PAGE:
Bennett Crain
Attorney Bennett Crain dies at 75

Was key in change to charter government

By MARY P. FELTER, Community News Editor

Bennett Crain, a founding partner in one of the area's most prestigious law firms and a man who helped spearhead the county's change to charter government, died Sunday at Anne Arundel Medical Center after a brief illness. He was 75.

Mr. Crain and Ed Hartman founded what was perhaps the county's best known and most respected law firm in the 1960s. Hartman and Crain broke apart in a contentious battle in the 1980s, with the firm formally dissolved in 1994.

Mr. Crain continued to practice law with Simcox and Barclay. He also operated a real estate title business run by his old firm, Old Bay Title and Escrow Co. At the time he said, "It's not retirement. I'm just slowing down a little."

The law firm Hartman and Crain was instrumental in bringing charter government to Anne Arundel County, with Joseph W. Alton Jr. elected as the first county executive in 1965.

Mr. Crain served as the reporter for the first Charter Board, which wrote the county's rule book in 1964. One of the board's main concerns was keeping the executive and legislative branches in check, he said.

Members were concerned about making the county executive "a dictator," he said in an article in The Capital in July 2001. Yet if they gave too much power to the County Council, the government would too closely resemble the old commissioner form they sought to replace.

Back then, eight commissioners were responsible for a broad range of executive and administrative functions, including maintaining county roads, enforcing building codes, levying taxes and appointing employees. Because of uncontrolled growth and a disorganized governmental system, the county often was described as a "banana republic."

"Bennett was a young fellow who worked very hard, who was persistent in getting signatures to get charter government, even when he was ignored," said Mr. Alton, who appointed him the first county attorney. "He worked tirelessly."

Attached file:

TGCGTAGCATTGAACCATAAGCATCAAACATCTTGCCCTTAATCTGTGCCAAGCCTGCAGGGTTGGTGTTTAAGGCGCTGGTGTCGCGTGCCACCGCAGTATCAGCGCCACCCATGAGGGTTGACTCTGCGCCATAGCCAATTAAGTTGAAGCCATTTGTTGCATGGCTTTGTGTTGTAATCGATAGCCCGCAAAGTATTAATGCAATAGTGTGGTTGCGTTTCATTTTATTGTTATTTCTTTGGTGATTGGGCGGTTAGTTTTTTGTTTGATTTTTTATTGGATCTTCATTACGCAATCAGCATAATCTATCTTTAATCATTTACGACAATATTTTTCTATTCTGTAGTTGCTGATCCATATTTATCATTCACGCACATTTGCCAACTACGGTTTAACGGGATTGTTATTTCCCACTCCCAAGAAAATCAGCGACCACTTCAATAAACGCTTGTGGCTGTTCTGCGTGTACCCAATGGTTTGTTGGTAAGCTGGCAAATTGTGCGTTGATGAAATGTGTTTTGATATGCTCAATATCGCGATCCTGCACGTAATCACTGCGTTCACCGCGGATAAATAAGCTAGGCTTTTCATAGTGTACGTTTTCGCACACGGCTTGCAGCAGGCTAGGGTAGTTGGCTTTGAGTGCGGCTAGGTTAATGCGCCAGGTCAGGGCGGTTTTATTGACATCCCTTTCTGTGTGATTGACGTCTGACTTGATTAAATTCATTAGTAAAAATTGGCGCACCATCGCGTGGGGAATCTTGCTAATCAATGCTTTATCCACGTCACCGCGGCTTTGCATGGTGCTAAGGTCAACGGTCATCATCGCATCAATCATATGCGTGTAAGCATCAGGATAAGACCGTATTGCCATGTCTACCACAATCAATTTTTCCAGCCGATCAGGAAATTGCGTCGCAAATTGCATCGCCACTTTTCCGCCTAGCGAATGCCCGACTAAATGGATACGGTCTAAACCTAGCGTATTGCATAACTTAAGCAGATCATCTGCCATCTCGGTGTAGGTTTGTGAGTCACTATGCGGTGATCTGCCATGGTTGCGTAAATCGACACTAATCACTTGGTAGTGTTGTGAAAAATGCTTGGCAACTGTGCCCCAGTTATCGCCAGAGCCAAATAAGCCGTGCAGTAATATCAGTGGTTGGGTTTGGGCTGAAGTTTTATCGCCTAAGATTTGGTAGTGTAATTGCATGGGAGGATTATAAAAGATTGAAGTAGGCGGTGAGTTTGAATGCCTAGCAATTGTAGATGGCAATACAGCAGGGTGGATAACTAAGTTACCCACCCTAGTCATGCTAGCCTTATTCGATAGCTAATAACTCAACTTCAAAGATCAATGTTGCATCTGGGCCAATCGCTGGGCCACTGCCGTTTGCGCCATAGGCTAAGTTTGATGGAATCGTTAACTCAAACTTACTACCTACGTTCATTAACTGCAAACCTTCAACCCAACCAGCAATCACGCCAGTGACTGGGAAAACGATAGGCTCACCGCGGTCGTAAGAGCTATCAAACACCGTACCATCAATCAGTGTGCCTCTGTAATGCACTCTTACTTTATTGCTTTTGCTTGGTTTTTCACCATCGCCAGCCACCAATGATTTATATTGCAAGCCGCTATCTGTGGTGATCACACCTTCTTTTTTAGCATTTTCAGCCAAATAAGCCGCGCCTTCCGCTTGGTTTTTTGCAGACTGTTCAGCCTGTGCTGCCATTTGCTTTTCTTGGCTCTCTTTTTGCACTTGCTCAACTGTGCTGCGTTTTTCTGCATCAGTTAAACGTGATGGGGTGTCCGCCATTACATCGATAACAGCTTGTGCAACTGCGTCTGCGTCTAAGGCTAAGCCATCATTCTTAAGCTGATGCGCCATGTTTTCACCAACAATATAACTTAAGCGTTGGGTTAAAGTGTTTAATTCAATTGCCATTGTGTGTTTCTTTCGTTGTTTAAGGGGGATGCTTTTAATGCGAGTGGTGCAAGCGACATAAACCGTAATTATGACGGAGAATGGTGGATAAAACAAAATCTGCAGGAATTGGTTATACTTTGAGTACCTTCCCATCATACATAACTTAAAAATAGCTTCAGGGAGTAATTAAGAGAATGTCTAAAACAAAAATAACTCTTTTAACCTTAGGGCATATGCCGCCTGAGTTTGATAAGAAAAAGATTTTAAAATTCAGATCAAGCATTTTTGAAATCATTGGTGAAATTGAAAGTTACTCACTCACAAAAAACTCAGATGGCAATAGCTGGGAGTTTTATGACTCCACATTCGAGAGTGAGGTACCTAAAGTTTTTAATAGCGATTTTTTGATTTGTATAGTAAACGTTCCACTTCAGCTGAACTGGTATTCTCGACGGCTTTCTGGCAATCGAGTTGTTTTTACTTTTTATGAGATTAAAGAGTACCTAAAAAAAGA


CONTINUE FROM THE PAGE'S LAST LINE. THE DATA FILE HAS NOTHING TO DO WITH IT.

Interested in sailing and former owner of the Horn Point Marina, Mr. Crain joined with Mr. Hartman to become partners with Jerry Wood of the Annapolis Boat Shows in 1977.

After Mr. Wood's death in 2003 and his widow, Kathryn Wood's passing in 2005, Mr. Crain became chairman of the board of the shows with Mr. Hartman as president.

Mr. Crain sailed more than 100,000 miles on the Chesapeake Bay, in the Bahamas, Florida and New England and along the Atlantic Coast. He raced in the first Cape Town to Rio race in 1970.

He was a member of the Annapolis Yacht Club, the Sailing Club of the Chesapeake, the Cruising Club of America and the Seven Seas Sailing Club. He sailed aboard LANDSEND.

Born in Baltimore on Oct. 1, 1930, to William George Bennett Crain and the former Helen Hampton Young, Mr. Crain graduated from Episcopal High School and received his bachelor of arts degree from the University of Virginia. He obtained his law degree from the University of Maryland Law School.

From 1956 to 1959, he was a first lieutenant in the Army Judge Advocate General Corps. He was a member of the Maryland Constitutional Convention Committee and chairman of the Anne Arundel Charter Committee.

Mr. Crain was a member of the National Association of Civil Attorneys and the American, Maryland and Anne Arundel Bar associations, serving on various committees. He also was an officer of the Maryland County Civil Attorneys, a branch of the Maryland County Commissioners Association. He served as chairman of the county mental health drive.

In earlier years he was named Young Man of the Year by the Glen Burnie Jaycees and then received the same honor from the Maryland State Junior Chamber of Commerce. In 1963, he was named Citizen of the Year by the Citizens Committee for Anne Arundel County.

Mr. Crain was president of the Southern Maryland Society, belonged to St. Anne's Episcopal Church and was a former member of the Annapolis Rotary Club. He served on the Citizens Planning and Housing Committee for the City of Annapolis.

Surviving are his wife, Amy DeAolia Crain; four children, Vincent Paul Crawford of La Jolla, Calif., Robert Young Crain of Annapolis, Ellen Mulry Crain Hoj of Steamboat Springs, Colo., and Elizabeth Hampton Crain of Annapolis; two grandchildren; and a sister, Hampton Crain Addis of Elverson, Pa.

His marriage to Marjorie Piga Crawford Crain ended in divorce.

A memorial service will be held at 10 a.m. Friday at St. Anne's Episcopal Church on Church Circle. Burial will be private.

In lieu of flowers, contributions may be sent to the Hugh Hampton Young Memorial Library at Johns Hopkins University, in care of Development Office, 1 Charles Center, 100 N. Charles St., Suite 400, Baltimore, MD 21201.

- No Jumps-

Published September 06, 2006, The Capital, Annapolis, Md.
Copyright © 2006 The Capital, Annapolis, Md.